There are also lightning protection devices for protection of Ethernet cables (Fig. 3). Of course, it will not be necessarily required if we have protection on the telephone line but it is not so expensive (especially ones from China). You can find them on ebay by searching for RJ45 lightning arrestor and they usually cost between €6 to €10. You can place them between the router and whatever expensive equipment the shack has and connects via ethernet cables to the router. Don’t forget to always keep the ground wire as sort as possible, because a long wire can have more resistance than the path to ground via the ethernet cable itself.
From the Power Line
It is a very common phenomenon. How many times did the neighbour’s TV not turn on and they blamed us? Many times it happens that lightning strikes somewhere far away and a large voltage surge passes via power lines reaching our home. It damages any device that has sensitive electronics, that is, in the case of today’s house, everything! Radios (usually our power supply), rotors, air-conditioning units (especially Inverters), refrigerators (newer ones), TVs, videos, stereos, boilers (the control circuit), routers, etc.
How do we protect ourselves from these surges?
The correct solution is the installation of a surge protection device of type T1 / T2 AND the installation of surge protection on the plug outlet for each device separately (type T3 and there is also a T3 rail-mounted SPD if there is space in the electrical distribution panel) (Fig.4). For homes in rural locations or in high-risk locations, both T1 and T2 SPDs, and T3 outlets are required. For houses within an urban neighbourhood, types T2 and T3 are sufficient. You can find T1 and T2 SPDs in electrical stores. CAUTION! The specific work of installing these lightning protection devices in the electrical panel, must by regulation, be done by a licensed electrician. There is a risk of electric shock!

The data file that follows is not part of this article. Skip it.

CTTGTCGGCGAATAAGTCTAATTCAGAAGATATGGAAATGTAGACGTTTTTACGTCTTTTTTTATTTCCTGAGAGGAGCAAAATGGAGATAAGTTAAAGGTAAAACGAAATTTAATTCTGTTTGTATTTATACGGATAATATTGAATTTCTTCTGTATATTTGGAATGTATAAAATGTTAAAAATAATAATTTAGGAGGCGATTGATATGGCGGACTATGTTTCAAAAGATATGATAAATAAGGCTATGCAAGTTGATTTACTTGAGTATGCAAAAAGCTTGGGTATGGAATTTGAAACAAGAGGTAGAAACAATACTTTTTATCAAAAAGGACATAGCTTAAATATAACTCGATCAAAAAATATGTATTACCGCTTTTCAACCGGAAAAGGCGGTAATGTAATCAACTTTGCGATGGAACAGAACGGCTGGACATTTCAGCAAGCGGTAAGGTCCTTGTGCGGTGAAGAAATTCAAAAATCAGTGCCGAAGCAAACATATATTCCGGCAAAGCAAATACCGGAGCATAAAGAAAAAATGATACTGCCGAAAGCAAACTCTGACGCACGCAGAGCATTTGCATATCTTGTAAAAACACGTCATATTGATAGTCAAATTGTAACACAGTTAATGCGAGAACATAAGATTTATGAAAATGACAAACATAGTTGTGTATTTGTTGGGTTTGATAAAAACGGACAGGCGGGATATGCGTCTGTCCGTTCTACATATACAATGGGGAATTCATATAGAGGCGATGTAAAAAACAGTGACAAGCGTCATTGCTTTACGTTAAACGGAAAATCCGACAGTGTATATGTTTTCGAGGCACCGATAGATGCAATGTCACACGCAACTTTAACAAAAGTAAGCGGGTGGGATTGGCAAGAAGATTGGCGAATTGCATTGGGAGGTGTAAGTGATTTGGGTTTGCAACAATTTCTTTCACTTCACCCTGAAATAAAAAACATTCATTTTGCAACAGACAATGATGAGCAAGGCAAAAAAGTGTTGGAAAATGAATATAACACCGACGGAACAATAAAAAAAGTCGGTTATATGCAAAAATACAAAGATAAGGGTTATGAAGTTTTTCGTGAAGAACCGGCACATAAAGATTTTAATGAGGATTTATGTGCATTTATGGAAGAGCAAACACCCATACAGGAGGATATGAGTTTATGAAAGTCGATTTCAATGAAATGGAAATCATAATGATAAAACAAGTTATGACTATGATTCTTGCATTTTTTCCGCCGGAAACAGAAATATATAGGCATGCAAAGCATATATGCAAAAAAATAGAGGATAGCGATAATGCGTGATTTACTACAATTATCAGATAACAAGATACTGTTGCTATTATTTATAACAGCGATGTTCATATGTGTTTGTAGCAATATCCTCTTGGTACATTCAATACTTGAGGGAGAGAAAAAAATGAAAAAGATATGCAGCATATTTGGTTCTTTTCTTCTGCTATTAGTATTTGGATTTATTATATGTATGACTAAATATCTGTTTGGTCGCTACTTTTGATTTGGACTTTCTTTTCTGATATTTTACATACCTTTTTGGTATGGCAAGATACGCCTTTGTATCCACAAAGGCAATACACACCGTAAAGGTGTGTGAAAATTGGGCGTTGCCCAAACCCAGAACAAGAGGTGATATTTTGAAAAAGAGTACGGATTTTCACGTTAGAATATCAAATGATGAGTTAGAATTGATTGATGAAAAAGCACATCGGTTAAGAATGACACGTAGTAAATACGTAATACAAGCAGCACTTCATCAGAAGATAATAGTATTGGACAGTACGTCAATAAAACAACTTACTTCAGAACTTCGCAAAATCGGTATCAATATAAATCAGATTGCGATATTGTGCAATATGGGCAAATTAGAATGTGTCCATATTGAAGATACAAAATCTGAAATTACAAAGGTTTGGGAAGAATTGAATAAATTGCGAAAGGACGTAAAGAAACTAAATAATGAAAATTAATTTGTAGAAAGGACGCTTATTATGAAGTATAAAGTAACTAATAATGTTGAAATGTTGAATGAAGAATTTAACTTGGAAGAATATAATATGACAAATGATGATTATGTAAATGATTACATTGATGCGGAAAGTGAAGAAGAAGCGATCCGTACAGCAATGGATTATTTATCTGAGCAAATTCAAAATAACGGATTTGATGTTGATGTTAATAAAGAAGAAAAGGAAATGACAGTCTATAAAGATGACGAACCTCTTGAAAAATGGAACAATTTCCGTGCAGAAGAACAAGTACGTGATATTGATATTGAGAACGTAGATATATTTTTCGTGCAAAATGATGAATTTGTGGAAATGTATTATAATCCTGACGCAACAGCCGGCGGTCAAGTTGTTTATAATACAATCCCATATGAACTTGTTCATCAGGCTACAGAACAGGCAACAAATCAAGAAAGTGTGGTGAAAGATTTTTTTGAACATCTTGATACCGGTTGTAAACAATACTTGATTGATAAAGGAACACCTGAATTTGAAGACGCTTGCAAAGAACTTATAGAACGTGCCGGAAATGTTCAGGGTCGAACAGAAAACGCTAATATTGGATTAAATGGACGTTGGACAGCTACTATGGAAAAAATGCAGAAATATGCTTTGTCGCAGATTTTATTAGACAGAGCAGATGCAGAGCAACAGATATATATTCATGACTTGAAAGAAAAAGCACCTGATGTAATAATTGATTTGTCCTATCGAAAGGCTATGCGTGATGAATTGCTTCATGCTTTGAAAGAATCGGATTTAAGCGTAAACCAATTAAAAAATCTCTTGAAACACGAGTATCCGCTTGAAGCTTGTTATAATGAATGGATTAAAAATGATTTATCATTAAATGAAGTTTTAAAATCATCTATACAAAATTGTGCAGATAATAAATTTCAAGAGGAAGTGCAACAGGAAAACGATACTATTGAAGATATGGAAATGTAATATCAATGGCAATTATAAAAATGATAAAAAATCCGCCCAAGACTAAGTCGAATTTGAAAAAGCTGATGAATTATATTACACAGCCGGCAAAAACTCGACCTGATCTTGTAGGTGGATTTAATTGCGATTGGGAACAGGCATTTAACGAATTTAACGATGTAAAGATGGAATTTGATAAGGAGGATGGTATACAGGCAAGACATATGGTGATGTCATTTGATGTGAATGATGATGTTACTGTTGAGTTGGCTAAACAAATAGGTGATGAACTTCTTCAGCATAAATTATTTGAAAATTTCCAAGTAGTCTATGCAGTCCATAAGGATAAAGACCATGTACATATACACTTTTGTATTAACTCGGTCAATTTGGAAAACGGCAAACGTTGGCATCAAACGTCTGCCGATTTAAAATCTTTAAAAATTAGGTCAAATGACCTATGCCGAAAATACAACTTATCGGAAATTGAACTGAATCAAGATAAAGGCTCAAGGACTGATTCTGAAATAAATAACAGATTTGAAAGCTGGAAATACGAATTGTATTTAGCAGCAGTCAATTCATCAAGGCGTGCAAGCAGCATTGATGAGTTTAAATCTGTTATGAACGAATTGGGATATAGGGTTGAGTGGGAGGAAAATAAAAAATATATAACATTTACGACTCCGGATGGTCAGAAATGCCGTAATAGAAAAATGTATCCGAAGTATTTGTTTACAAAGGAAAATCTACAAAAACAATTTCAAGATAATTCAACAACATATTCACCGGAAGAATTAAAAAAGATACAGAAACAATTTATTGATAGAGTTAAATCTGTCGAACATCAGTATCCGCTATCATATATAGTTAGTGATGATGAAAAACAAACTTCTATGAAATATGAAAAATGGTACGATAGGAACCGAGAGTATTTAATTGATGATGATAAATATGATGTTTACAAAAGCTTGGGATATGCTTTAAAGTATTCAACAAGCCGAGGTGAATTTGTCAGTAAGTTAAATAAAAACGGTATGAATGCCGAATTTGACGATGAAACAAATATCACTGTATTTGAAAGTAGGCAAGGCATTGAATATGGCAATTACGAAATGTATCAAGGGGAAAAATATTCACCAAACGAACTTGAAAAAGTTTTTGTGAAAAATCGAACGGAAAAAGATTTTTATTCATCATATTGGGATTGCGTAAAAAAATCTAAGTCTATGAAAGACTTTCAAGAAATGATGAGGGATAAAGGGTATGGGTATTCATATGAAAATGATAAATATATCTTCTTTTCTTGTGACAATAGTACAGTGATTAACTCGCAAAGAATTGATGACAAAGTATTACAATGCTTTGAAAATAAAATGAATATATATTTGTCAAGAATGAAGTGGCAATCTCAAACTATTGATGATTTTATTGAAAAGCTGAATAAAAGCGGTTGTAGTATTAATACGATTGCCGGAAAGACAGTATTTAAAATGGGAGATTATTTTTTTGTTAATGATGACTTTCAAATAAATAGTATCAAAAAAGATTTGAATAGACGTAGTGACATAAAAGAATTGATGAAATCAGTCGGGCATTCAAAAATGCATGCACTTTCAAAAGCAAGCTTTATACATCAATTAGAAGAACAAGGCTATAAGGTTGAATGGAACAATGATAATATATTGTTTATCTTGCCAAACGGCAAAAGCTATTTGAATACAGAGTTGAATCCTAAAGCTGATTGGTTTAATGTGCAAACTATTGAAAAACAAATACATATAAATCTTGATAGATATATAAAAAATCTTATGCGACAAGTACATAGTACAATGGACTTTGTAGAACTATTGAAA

For T3 plug outlet SPDs, prefer to purchase branded products since there are many that do not do the job properly (they are not fast enough or they can not “handle” the surge). Be careful not to connect too many devices to each one, as their power handling capability is limited (usually 16A). Also, Line Interactive & Online UPS (beware not all UPS) can play this role to a large extent although using a UPS for this purpose is not the best solution.
From our antennas…
To start with, let’s see how to protect the actual antenna… If we want to protect the antenna itself, we have to install a spike lightning rod much higher. Spike lightning rods are designed to protect superstructures. It must be placed higher than the antenna so as to create a protection cone below it. However, this installation is not common. The cost of a trap or a Balun is not high enough to justify such an installation. Especially if we have pure aluminium antennas with no circuitry…
But what about the tower? Here we have an issue… If lightning strikes the tower and finds no other path to the ground, it will do significant damage to the foundation of the tower. The concrete foundation itself “raises” the resistance to ground and in case of a direct lightning strike, the concrete foundation will crack from the high temperature. This can even result in the collapse of our tower! So we have to ground the tower. The easiest way to do it is to place several interconnected earthing rods around the perimeter of the tower and connect them to the actual tower legs to provide a good path for the lightning to ground.